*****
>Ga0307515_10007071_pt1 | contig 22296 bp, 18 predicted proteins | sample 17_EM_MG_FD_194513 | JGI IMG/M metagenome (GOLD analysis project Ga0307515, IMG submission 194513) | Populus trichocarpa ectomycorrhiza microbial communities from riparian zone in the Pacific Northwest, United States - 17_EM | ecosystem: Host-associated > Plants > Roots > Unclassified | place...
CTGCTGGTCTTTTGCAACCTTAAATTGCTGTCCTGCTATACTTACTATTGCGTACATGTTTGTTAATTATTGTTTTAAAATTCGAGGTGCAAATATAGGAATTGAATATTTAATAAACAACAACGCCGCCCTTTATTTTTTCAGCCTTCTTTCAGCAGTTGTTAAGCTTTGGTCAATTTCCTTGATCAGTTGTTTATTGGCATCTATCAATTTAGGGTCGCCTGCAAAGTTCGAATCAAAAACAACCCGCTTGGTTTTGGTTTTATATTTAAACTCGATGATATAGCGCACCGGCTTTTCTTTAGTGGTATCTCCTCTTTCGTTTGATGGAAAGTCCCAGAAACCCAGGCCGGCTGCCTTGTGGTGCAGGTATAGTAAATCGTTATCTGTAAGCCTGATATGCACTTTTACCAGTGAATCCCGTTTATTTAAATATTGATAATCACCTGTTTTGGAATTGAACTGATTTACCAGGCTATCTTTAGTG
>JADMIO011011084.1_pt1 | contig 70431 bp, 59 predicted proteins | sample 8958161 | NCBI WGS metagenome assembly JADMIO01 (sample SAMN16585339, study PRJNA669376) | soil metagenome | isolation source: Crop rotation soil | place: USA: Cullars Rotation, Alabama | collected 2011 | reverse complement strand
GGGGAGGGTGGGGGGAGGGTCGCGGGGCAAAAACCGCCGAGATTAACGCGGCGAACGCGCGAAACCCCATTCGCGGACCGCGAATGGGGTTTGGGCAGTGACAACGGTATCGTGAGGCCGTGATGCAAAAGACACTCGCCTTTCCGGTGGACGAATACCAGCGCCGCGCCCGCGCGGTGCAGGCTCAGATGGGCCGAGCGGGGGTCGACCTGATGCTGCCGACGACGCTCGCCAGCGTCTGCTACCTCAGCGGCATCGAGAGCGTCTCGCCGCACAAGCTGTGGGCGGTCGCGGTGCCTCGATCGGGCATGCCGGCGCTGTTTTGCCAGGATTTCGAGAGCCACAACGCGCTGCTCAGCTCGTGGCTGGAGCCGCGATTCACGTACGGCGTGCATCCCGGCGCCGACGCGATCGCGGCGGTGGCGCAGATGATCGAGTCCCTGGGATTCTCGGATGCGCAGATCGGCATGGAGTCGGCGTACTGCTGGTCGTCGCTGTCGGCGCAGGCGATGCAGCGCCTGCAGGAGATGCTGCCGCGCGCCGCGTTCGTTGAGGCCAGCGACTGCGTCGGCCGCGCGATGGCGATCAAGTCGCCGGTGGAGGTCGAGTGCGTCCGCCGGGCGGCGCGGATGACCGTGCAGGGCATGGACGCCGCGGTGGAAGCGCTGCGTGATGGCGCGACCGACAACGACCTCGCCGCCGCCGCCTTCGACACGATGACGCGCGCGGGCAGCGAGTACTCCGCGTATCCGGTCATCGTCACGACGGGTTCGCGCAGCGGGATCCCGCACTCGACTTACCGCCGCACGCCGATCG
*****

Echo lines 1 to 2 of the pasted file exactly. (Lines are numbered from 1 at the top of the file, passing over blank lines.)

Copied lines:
>Ga0307515_10007071_pt1 | contig 22296 bp, 18 predicted proteins | sample 17_EM_MG_FD_194513 | JGI IMG/M metagenome (GOLD analysis project Ga0307515, IMG submission 194513) | Populus trichocarpa ectomycorrhiza microbial communities from riparian zone in the Pacific Northwest, United States - 17_EM | ecosystem: Host-associated > Plants > Roots > Unclassified | place...
CTGCTGGTCTTTTGCAACCTTAAATTGCTGTCCTGCTATACTTACTATTGCGTACATGTTTGTTAATTATTGTTTTAAAATTCGAGGTGCAAATATAGGAATTGAATATTTAATAAACAACAACGCCGCCCTTTATTTTTTCAGCCTTCTTTCAGCAGTTGTTAAGCTTTGGTCAATTTCCTTGATCAGTTGTTTATTGGCATCTATCAATTTAGGGTCGCCTGCAAAGTTCGAATCAAAAACAACCCGCTTGGTTTTGGTTTTATATTTAAACTCGATGATATAGCGCACCGGCTTTTCTTTAGTGGTATCTCCTCTTTCGTTTGATGGAAAGTCCCAGAAACCCAGGCCGGCTGCCTTGTGGTGCAGGTATAGTAAATCGTTATCTGTAAGCCTGATATGCACTTTTACCAGTGAATCCCGTTTATTTAAATATTGATAATCACCTGTTTTGGAATTGAACTGATTTACCAGGCTATCTTTAGTG